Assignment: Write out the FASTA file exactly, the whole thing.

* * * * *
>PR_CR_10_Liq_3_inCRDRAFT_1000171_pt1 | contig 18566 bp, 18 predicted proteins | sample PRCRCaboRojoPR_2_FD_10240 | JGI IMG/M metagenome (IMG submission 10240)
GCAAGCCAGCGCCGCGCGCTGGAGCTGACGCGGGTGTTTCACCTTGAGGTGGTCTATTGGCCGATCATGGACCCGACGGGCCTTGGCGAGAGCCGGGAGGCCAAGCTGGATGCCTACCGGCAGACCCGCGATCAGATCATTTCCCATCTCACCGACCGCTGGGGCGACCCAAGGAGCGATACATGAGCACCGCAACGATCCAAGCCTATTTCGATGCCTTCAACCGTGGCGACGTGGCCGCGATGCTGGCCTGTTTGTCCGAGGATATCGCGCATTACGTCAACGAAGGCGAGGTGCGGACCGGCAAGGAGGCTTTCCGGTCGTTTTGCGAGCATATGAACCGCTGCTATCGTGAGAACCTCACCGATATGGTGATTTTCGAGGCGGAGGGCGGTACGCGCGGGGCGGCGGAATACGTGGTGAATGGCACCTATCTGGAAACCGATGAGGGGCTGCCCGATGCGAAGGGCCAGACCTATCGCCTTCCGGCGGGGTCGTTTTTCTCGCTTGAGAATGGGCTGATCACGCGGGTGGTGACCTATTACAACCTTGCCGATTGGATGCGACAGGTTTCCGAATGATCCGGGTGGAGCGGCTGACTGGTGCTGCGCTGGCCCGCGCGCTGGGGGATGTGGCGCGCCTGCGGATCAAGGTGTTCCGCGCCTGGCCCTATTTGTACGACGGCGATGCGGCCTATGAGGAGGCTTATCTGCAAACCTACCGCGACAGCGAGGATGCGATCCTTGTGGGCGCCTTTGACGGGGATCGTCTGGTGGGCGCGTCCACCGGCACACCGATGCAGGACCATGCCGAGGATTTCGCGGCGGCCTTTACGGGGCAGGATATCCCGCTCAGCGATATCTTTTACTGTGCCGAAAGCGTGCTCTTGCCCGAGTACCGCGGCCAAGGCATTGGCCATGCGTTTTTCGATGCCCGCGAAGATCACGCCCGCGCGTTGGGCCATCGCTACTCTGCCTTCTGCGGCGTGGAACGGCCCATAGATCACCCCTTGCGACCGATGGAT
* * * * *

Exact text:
>PR_CR_10_Liq_3_inCRDRAFT_1000171_pt1 | contig 18566 bp, 18 predicted proteins | sample PRCRCaboRojoPR_2_FD_10240 | JGI IMG/M metagenome (IMG submission 10240)
GCAAGCCAGCGCCGCGCGCTGGAGCTGACGCGGGTGTTTCACCTTGAGGTGGTCTATTGGCCGATCATGGACCCGACGGGCCTTGGCGAGAGCCGGGAGGCCAAGCTGGATGCCTACCGGCAGACCCGCGATCAGATCATTTCCCATCTCACCGACCGCTGGGGCGACCCAAGGAGCGATACATGAGCACCGCAACGATCCAAGCCTATTTCGATGCCTTCAACCGTGGCGACGTGGCCGCGATGCTGGCCTGTTTGTCCGAGGATATCGCGCATTACGTCAACGAAGGCGAGGTGCGGACCGGCAAGGAGGCTTTCCGGTCGTTTTGCGAGCATATGAACCGCTGCTATCGTGAGAACCTCACCGATATGGTGATTTTCGAGGCGGAGGGCGGTACGCGCGGGGCGGCGGAATACGTGGTGAATGGCACCTATCTGGAAACCGATGAGGGGCTGCCCGATGCGAAGGGCCAGACCTATCGCCTTCCGGCGGGGTCGTTTTTCTCGCTTGAGAATGGGCTGATCACGCGGGTGGTGACCTATTACAACCTTGCCGATTGGATGCGACAGGTTTCCGAATGATCCGGGTGGAGCGGCTGACTGGTGCTGCGCTGGCCCGCGCGCTGGGGGATGTGGCGCGCCTGCGGATCAAGGTGTTCCGCGCCTGGCCCTATTTGTACGACGGCGATGCGGCCTATGAGGAGGCTTATCTGCAAACCTACCGCGACAGCGAGGATGCGATCCTTGTGGGCGCCTTTGACGGGGATCGTCTGGTGGGCGCGTCCACCGGCACACCGATGCAGGACCATGCCGAGGATTTCGCGGCGGCCTTTACGGGGCAGGATATCCCGCTCAGCGATATCTTTTACTGTGCCGAAAGCGTGCTCTTGCCCGAGTACCGCGGCCAAGGCATTGGCCATGCGTTTTTCGATGCCCGCGAAGATCACGCCCGCGCGTTGGGCCATCGCTACTCTGCCTTCTGCGGCGTGGAACGGCCCATAGATCACCCCTTGCGACCGATGGAT